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Hurricane Irma Pushes Budget Outlook From Bad To Worse

Oct 13, 2017
Originally published on October 12, 2017 6:36 pm

Hurricane Irma is throwing a wrench in Florida’s budget for the coming year.  Lawmakers were already facing a daunting challenge crafting a balanced budget.

State lawmakers got the bad news weeks ago—forecasts project only about $50 million for new projects in the coming year.  Thursday state economist Amy Baker reiterated the state’s precarious situation for Senate budget drafters.

“So what we’re looking at is appropriations growth over the three year period averaging 4.9 percent per year,” she describes, “and revenue growth over the three year period averaging 3.3 percent per year.”

“So that—that’s the problem that’s why there’s a structural imbalance,” Baker says, “our budget as we’ve been growing it is projected to grow faster than what our revenue growth would give us.”

It’s the third year running of almost impossibly meager outlooks, but Baker points out her team calculated those figures before Hurricane Irma. 

“So instead of the $52 million balance you had coming out of September 15—you now are negative by $145.1 million.”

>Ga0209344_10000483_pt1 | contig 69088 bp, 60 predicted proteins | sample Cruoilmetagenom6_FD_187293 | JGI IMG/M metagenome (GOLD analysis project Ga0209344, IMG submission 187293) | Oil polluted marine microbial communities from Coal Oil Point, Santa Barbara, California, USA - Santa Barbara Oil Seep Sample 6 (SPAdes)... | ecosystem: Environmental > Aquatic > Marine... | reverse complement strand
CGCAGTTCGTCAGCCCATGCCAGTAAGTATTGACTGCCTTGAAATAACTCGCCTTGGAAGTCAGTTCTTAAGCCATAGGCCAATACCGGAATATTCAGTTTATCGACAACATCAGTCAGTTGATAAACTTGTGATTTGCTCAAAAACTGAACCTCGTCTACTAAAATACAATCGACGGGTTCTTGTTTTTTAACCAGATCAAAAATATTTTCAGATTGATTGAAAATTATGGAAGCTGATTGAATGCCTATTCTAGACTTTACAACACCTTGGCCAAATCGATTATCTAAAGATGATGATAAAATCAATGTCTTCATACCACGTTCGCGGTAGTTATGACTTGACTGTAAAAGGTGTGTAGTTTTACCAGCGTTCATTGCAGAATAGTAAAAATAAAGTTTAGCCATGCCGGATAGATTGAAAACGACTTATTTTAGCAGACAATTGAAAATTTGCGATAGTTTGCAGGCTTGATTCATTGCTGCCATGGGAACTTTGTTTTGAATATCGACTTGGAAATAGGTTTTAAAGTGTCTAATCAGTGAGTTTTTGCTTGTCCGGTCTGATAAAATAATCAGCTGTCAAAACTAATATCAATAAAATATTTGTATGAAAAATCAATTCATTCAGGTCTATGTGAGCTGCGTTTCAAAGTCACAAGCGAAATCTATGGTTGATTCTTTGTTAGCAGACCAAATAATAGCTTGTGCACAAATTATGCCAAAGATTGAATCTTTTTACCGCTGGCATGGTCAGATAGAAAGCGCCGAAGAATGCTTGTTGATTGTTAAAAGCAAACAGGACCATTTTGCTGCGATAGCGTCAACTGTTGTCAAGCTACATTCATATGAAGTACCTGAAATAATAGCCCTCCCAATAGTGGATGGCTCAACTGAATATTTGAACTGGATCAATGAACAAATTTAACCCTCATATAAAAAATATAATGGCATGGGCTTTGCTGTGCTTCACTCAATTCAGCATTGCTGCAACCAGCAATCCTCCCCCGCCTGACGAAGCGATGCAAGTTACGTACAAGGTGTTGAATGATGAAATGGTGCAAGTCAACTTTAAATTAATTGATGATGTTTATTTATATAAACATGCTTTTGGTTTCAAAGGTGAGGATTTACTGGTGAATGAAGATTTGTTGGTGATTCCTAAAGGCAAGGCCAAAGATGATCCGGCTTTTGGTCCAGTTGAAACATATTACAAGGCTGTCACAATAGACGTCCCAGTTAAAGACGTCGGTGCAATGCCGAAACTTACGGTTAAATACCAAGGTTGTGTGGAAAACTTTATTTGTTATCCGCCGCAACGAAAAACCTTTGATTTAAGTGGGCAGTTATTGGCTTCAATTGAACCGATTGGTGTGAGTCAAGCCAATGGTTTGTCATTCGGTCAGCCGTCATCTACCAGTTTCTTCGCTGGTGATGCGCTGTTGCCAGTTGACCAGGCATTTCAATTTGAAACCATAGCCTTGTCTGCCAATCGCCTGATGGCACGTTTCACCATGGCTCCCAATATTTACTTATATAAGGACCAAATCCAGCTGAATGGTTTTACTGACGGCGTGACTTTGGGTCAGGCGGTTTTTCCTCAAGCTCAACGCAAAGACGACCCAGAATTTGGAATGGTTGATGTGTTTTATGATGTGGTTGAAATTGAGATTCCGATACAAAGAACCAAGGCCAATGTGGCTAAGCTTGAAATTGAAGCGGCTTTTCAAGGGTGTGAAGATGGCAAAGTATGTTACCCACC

The outlook could improve somewhat based on matching funds from the Federal Emergency Management Agency.  But committee chair, Sen. Jack Latvala (R-Clearwater) admits it doesn’t look good, and he bristles somewhat at how Florida Governor Rick Scott is spending money under emergency powers.

“Well it’s a pretty dim,” Latvala says of the state’s financial prospects.  “We don’t really have any extra money, [and] we’ve had some money spent on our behalf lately that’s even making it a little tighter.”

The governor’s spending comes from reserves.  Latvala doesn’t oppose dipping into the rainy day fund after a major storm, but he questions putting money toward interest free citrus loans while opioid deaths mount.

“I asked for $20 million on an emergency basis to get us through the year,” Latvala says of the opioid crisis.

“I’m still waiting.  People are still dying.  Nobody’s dying because oranges fell off of a tree,” he says. “And so I think we need to treat the opioid crisis just like we’re treating the economic crisis from the hurricane and move on it.”

The federal government approved $27 million in emergency funds earlier this year.  That money supports medication assisted treatments like methadone, buprenorphine and naltrexone.  Substance abuse experts say those interventions have the best chance of success. 

But some people need longer term inpatient treatment—and those federal dollars can’t be used to pay for it.  

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